It is a pity that both the ruling and opposition parties have treated the economy and finance concerns as "non-issues" in their campaigning for the legislative elections this year, analysts said yesterday.
Cross-strait business issues, for instance, are absent in the platforms of both political camps, which is a shame, said Chen Lee-in (
"Economic issues, especially issues concerning China, are crucial to the nation now as Taiwan's industries have become increasingly dependent on China these years," Chen said. "But this aspect has obviously been neglected by every political party."
While investors generally favor a win by the pro-independence coalition headed by President Chen Shui-bian (陳水扁) to carry through the financial reform scheme, they have also expressed concern that further tension with China may slow the nation's economic growth.
Standard & Poor's last week revised its sovereign outlook on Taiwan to negative from stable on concerns over the nation's weakening fiscal flexibility and the prospect of rising cross-strait tension.
Despite the growing Tai-wanese investment staked in the Chinese market, S&P said that the opposition parties' adoption of similar "localization" rhetoric during the campaign shows that "the Taiwanese population as a whole is gradually shifting away from reunification with the mainland, which does not augur well for cross-strait relations."
Another international ratings agency, Fitch Ratings, in October maintained a stable outlook on Taiwan, but warned that a hostile cross-strait relationship with China remains a primary obstacle for Taiwan's creditworthiness.
Whoever wins the elections, some of the economic and finance issues which both parties have been ignoring are certain to be carefully watched after the poll results come out at around 8pm tonight, analysts said.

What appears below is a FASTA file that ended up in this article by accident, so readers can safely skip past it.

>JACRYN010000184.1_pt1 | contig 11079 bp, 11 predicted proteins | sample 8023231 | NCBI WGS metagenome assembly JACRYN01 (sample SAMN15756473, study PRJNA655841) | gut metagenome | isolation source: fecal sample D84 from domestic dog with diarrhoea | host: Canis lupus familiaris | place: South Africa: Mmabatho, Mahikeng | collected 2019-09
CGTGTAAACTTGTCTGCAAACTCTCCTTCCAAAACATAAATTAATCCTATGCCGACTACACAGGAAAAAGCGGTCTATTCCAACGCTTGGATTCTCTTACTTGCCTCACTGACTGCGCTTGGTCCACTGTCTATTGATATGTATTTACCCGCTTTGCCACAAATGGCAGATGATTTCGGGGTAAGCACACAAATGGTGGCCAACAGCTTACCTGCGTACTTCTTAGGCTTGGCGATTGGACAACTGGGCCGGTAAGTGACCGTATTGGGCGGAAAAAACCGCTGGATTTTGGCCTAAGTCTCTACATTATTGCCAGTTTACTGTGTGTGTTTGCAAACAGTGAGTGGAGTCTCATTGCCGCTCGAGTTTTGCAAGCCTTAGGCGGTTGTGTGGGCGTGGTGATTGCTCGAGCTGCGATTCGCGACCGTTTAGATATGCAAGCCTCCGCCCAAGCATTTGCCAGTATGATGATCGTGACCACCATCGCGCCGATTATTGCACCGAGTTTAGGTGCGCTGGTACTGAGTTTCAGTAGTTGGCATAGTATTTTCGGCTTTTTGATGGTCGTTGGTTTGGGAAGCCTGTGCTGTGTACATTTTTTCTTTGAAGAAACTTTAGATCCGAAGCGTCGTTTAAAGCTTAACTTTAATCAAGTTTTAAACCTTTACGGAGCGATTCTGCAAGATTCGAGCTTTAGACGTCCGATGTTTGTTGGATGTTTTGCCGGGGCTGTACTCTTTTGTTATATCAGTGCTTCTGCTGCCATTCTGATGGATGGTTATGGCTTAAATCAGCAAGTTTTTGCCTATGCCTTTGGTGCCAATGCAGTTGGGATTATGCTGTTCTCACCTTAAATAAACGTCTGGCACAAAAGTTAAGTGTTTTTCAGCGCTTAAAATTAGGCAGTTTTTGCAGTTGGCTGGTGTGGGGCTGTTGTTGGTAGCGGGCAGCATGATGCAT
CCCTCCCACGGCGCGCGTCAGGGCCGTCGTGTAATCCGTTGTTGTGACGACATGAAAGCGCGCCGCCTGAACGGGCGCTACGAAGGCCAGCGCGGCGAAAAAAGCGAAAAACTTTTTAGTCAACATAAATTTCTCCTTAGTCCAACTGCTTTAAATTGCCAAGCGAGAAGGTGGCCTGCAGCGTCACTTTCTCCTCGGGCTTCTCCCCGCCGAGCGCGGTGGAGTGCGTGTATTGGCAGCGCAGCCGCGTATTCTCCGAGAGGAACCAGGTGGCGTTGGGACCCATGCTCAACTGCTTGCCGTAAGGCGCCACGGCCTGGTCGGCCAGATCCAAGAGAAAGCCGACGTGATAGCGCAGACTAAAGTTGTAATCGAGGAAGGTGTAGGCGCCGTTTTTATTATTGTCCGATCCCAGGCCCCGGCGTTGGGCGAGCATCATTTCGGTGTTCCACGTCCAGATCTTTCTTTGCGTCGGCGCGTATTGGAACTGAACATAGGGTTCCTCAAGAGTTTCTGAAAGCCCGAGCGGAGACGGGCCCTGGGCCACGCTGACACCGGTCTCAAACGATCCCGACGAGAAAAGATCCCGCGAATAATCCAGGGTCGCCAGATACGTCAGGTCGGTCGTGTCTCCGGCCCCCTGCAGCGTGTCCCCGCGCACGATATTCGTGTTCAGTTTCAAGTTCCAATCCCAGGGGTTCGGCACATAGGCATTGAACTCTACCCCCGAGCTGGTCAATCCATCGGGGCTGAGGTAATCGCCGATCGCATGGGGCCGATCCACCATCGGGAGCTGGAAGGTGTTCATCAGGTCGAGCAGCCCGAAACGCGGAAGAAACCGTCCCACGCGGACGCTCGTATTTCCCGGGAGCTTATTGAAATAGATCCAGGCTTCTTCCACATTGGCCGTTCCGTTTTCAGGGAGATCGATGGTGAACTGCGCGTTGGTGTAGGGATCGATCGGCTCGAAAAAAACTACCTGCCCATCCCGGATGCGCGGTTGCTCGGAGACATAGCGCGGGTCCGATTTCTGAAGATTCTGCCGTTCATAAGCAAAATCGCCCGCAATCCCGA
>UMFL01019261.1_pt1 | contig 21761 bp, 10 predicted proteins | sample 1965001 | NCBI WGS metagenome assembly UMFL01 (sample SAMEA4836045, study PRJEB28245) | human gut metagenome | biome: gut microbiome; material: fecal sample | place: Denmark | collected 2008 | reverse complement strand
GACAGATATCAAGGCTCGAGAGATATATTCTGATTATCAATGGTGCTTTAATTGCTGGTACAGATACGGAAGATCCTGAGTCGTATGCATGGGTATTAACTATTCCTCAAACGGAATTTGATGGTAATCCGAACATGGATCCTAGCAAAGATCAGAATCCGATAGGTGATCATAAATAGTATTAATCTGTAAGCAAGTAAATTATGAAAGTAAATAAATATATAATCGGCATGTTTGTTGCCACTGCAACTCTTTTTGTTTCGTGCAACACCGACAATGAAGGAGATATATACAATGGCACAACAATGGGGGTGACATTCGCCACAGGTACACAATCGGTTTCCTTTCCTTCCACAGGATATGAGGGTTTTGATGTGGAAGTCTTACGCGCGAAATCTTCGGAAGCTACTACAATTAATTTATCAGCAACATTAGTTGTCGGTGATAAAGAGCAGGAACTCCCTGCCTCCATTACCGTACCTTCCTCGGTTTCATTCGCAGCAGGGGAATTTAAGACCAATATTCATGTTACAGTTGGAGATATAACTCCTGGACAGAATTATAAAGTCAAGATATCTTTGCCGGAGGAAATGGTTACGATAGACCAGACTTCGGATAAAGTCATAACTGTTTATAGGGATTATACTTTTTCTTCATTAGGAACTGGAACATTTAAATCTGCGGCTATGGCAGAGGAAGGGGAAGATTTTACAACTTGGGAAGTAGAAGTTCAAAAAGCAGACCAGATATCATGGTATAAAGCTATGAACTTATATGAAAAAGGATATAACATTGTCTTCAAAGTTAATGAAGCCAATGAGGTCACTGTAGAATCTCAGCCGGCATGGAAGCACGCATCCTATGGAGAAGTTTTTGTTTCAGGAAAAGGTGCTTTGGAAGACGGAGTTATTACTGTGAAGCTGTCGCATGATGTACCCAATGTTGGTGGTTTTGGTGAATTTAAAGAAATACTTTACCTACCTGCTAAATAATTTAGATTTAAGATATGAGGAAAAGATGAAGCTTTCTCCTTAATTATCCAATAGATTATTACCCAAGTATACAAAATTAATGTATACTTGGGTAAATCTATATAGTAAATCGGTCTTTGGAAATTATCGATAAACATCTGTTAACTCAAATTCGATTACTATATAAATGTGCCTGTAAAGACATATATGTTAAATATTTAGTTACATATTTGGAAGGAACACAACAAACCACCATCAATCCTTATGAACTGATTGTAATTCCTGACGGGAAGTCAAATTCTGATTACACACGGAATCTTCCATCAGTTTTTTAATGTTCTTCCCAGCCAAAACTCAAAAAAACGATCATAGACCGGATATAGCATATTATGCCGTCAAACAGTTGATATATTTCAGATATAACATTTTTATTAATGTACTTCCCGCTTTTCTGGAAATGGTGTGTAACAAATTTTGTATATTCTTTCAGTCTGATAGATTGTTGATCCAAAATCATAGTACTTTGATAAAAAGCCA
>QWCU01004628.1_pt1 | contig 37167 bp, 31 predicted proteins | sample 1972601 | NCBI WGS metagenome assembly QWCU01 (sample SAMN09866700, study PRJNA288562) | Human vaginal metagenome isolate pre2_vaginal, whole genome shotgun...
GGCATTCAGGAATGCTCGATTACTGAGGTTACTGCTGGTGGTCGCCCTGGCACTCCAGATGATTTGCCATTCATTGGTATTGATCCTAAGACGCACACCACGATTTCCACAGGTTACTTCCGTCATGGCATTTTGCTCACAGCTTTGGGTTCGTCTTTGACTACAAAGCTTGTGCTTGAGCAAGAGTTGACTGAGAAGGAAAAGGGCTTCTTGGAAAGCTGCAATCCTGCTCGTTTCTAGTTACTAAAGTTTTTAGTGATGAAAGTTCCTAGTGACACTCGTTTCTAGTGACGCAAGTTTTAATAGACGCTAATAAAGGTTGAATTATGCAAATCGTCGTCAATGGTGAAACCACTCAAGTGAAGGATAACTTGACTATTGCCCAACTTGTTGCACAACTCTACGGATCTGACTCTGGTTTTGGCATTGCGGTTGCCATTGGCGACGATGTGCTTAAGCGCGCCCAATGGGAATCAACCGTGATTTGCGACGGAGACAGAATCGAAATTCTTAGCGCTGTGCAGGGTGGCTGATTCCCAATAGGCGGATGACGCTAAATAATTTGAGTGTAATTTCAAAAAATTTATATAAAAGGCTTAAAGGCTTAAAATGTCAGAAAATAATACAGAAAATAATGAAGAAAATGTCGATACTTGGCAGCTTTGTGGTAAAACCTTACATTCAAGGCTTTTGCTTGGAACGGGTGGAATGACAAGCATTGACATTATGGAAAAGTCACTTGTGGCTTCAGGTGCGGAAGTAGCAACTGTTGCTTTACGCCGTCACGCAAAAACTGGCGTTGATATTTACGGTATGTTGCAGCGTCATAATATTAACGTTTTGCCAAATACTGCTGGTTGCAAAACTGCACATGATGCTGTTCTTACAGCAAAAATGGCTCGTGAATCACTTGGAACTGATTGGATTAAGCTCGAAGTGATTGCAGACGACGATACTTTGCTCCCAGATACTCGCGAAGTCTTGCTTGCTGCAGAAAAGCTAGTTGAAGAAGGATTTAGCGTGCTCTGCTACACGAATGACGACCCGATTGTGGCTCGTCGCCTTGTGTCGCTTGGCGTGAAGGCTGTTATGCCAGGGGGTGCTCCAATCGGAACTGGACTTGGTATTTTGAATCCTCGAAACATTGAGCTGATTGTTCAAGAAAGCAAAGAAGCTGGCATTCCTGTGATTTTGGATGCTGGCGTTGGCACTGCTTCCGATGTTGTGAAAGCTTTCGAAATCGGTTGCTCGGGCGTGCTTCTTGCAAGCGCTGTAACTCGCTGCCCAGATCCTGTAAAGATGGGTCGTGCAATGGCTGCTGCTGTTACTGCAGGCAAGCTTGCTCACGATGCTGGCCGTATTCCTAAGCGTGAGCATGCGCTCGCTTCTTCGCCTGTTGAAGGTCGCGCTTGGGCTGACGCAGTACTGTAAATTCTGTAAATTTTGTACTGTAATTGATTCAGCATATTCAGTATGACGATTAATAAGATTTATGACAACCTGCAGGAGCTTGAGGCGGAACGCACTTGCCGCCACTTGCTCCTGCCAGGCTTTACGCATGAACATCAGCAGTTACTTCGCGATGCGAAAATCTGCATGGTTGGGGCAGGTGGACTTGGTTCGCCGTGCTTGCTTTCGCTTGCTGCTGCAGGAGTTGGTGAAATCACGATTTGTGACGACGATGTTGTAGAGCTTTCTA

The Democratic Progressive Party (DPP), for instance, said it will move swiftly to push through the passage of an amendment to replenish the depleting Financial Restructuring Fund (
The fund, which plays a crucial role in cleaning up the banking sector, has dwindled to around NT$40 billion (US$1.23 billion) from an initial NT$140 billion when it was set up in 2001.
"The passage will push the government's efforts to reform Taiwan's banking sector a big step further," said Rocky Chou (邱正裕), an analyst with Jih Sun Securities Investment Consulting Co (日盛投顧).
The nation's bad-loan ratio, including loans under surveillance, fell slightly to 4.51 percent in October from 4.52 percent in September, according to government figures.
The passage of the strengthened rescue fund is expected to help lower the ratio to an average of 2.5 percent.
The DPP also proposed to promote its economic stimulus packages through a NT$500 billion budget for public infrastructure projects over the next five years, claiming that such spending will help the country achieve an economic growth rate of 5 percent next year.
The Directorate General of Budget, Accounting and Statistics forecast an economic growth rate of 4.56 percent next year, down from a projected 5.93 percent for this year.
Other DPP-backed measures include keeping the reduced Land Value Increment Tax (